Technique #1 – Standard Breading Procedure
One of the most useful techniques used in the kitchen is Standard Breading Procedure. It is called this because the same techniques are used in a large variety of recipes including Chicken Parmesan, breaded fish, Mozzarella sticks and fried green tomatoes. Standard breading Procedure consist of three components, flour(seasoned), egg and milk mixture and breadcrumb. The idea is that the flour will stick to the Food being breaded. The food is then dipped in the egg and milk mixture and sticks to the flour. Finally, the food is the dredged in the breadcrumbs. One of the fine points if this procedure is the use of both hands in the process. For me this means that my left hand (my “wet” hand) moves the food into the flour to be coated, then into the egg mix and then into the breadcrumb mixture. This is where my right hand (dry hand) will coat the food with the breadcrumbs thoroughly. The reason this is important is that if the right hand (dry hand) becomes wet the breadcrumbs will stick to your hand and your food will not be coated properly. By the same token if your left hand gets coated with flour the egg will not stick (if this happens just wash and dry your hands and continue). Also if you are not comfortable working from left to right just switch your station around and work right to left
Within this framework there are a number of things that can be done to spice up the process. I have added cheese and herbs to the breadcrumbs or used crushed tortilla chip instead of breadcrumbs. I have also used instant potato flakes instead of breadcrumbs for fish. There are also Panko (Japanese) breadcrumbs that are available in almost every supermarket these days. Once breaded the food should be allowed to sit for about 10 minutes to allow a “glue to form that bond the flour,egg mix and breadcrumb together before cooking. At this point your food can also be individually frozen. This allows you to prep ahead of your meal. At the appropriate time just remove from the freezer and cook.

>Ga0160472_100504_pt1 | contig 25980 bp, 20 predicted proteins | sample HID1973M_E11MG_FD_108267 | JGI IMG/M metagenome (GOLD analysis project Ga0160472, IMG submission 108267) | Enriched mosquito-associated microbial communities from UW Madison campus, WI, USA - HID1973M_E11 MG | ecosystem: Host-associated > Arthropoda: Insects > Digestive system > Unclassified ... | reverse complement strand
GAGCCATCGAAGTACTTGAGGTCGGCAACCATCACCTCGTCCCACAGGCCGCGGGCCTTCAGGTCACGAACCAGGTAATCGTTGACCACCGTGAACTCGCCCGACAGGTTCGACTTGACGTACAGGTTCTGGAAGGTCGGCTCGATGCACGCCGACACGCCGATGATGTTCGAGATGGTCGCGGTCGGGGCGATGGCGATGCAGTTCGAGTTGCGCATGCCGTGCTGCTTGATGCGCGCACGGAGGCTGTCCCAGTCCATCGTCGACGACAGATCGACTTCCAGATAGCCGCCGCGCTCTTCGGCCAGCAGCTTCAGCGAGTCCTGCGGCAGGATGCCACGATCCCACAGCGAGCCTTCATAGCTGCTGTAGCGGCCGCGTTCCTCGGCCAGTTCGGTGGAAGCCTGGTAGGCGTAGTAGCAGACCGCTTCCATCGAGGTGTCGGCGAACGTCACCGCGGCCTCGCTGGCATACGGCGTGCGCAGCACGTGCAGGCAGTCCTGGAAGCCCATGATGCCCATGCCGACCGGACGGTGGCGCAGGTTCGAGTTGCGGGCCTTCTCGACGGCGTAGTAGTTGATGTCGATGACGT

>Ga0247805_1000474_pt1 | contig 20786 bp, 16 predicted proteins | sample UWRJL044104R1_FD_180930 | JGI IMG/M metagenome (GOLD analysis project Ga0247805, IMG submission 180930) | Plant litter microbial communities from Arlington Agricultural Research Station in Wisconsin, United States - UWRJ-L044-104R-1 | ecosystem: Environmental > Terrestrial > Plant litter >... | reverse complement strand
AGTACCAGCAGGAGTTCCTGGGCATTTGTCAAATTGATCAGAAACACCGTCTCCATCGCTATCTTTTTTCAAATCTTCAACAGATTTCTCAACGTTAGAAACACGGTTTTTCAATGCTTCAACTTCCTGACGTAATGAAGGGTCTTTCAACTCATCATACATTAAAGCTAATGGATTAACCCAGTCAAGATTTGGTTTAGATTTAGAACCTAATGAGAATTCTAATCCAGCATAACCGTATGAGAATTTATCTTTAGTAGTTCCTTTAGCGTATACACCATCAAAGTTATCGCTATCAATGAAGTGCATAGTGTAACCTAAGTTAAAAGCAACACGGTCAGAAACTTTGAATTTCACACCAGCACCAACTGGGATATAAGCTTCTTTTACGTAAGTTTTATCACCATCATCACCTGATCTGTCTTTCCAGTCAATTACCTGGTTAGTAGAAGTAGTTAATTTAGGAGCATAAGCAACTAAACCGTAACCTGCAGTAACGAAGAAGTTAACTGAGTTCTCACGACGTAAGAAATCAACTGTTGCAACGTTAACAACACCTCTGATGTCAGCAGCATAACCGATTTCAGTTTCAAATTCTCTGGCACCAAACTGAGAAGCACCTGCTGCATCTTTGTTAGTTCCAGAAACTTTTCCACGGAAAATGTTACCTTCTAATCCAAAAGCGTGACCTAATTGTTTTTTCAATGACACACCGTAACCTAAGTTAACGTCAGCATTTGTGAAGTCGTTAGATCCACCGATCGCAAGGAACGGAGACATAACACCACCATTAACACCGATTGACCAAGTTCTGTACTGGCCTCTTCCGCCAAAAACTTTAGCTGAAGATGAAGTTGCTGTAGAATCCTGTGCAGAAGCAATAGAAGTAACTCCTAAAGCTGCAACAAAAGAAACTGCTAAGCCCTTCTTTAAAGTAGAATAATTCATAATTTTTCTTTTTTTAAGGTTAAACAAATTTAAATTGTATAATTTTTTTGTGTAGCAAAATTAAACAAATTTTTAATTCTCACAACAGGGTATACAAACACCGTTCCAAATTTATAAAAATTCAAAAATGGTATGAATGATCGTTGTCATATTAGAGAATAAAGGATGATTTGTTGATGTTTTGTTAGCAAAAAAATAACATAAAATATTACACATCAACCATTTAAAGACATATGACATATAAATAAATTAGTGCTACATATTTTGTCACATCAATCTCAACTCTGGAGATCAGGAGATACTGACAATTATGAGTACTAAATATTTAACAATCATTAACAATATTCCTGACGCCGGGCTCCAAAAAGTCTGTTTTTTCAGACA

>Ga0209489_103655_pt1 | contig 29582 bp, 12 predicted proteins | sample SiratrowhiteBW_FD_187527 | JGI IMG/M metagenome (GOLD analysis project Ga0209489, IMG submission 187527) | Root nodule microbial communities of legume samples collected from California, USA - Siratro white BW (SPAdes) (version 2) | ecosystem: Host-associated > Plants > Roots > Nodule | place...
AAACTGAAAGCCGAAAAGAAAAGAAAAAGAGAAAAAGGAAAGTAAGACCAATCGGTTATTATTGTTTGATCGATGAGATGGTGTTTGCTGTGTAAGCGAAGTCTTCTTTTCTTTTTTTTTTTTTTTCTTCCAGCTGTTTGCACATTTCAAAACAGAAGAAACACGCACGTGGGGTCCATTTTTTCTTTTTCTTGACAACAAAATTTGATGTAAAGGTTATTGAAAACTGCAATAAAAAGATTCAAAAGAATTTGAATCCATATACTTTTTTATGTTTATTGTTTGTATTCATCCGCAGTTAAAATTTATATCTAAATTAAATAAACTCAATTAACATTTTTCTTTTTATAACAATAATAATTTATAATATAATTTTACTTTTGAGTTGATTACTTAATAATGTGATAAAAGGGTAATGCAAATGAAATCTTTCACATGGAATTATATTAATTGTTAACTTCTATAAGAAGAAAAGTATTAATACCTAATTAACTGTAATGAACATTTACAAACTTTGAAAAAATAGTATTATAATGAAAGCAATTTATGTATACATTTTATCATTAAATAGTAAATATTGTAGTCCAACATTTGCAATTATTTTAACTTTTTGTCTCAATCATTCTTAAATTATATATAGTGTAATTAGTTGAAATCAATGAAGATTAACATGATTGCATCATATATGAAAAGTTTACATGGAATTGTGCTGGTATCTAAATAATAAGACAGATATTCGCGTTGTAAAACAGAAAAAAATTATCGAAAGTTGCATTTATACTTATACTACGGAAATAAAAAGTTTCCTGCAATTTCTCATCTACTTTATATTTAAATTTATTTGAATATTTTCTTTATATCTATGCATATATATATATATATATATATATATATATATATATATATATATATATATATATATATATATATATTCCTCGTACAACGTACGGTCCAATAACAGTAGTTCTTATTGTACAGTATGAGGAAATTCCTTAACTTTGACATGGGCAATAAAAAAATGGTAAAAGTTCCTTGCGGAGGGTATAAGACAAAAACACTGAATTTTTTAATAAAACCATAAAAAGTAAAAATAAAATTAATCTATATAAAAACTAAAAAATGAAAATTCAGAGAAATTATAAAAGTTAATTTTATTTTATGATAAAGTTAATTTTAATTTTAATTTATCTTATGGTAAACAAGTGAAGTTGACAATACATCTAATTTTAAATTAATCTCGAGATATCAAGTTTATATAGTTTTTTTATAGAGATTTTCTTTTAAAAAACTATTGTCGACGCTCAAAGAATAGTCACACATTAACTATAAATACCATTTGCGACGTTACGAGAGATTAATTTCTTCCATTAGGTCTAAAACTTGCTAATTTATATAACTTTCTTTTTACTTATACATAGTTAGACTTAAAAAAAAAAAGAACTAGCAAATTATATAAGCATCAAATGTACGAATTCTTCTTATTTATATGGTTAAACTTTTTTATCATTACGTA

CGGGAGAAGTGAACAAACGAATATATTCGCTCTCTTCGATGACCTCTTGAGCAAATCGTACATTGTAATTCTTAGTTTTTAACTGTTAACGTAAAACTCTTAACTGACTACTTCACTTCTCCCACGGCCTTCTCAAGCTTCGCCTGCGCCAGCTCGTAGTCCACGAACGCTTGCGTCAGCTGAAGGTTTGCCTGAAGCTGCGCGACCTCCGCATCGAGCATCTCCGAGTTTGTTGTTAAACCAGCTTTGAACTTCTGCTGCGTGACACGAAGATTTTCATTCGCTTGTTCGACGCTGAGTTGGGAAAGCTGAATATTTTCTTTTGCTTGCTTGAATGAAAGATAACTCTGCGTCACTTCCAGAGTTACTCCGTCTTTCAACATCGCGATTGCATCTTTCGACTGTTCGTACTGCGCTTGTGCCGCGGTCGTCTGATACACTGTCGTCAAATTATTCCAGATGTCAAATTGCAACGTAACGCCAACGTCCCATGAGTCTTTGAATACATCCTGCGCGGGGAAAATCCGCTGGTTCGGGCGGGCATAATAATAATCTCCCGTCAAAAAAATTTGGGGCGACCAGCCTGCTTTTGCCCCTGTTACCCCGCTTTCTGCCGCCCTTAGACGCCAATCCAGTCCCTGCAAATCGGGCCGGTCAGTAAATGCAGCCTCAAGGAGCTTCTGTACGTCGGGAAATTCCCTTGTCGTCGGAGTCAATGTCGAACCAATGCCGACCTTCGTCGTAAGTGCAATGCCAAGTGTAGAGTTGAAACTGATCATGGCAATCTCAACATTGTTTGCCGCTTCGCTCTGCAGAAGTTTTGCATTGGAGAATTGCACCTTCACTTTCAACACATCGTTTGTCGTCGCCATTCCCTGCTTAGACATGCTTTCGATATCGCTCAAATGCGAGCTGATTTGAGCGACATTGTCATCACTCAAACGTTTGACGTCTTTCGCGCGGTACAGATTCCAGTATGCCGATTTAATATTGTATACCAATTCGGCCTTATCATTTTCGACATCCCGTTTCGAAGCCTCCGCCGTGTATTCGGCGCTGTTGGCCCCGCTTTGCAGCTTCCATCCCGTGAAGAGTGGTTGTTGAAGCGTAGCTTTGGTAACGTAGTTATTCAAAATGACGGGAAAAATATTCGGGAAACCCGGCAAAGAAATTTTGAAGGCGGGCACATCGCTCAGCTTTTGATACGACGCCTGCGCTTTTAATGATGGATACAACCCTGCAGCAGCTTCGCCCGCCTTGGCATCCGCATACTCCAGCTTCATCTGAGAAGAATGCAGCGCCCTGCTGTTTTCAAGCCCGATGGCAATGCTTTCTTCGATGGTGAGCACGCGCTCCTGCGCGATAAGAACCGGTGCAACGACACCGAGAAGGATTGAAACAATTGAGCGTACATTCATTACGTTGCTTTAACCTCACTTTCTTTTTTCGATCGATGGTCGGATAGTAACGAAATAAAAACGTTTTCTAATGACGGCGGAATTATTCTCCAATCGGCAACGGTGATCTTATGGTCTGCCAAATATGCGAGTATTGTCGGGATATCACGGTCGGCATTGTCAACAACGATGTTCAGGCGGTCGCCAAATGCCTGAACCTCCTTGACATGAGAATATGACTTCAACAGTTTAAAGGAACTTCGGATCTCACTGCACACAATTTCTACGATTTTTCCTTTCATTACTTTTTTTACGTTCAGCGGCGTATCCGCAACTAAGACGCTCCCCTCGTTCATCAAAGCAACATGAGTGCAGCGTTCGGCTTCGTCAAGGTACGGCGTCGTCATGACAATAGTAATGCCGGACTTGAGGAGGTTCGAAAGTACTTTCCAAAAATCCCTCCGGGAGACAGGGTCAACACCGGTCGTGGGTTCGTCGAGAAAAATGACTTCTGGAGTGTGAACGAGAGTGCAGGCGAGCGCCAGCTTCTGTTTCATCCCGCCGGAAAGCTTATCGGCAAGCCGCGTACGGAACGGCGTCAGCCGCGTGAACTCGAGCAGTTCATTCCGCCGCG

One of the points that are important in cooking foods that are breaded is to make sure not to overbrown your coating. For me this means either sealing my breading in a pan with some oil or “flash frying” in my deep fryer ( there are many fine home models on the market these days) until I get the desired light brown color. I actually take my foods out a little lighter than I want them do to the fact that they will keep browning after being seared. Also, it is important to not overfill your fryer or your oil temperature will drop and your coating will not set. Because many of the items I prepare this way are somewhat larger(chicken or fish) than a slice of zucchini or tomato I prefer to finish these foods on a sheet pan in the oven. This way I get a great color without burning the breading before the food is actually cooked. I “flash fry” these items one or 2 at a time. They will still finish well in the over even if they have been pre fried.
I hope you have enjoyed this post and will try some of techniques discussed. If anyone has questions I can be contacted at Detroit Eats
Until Next time..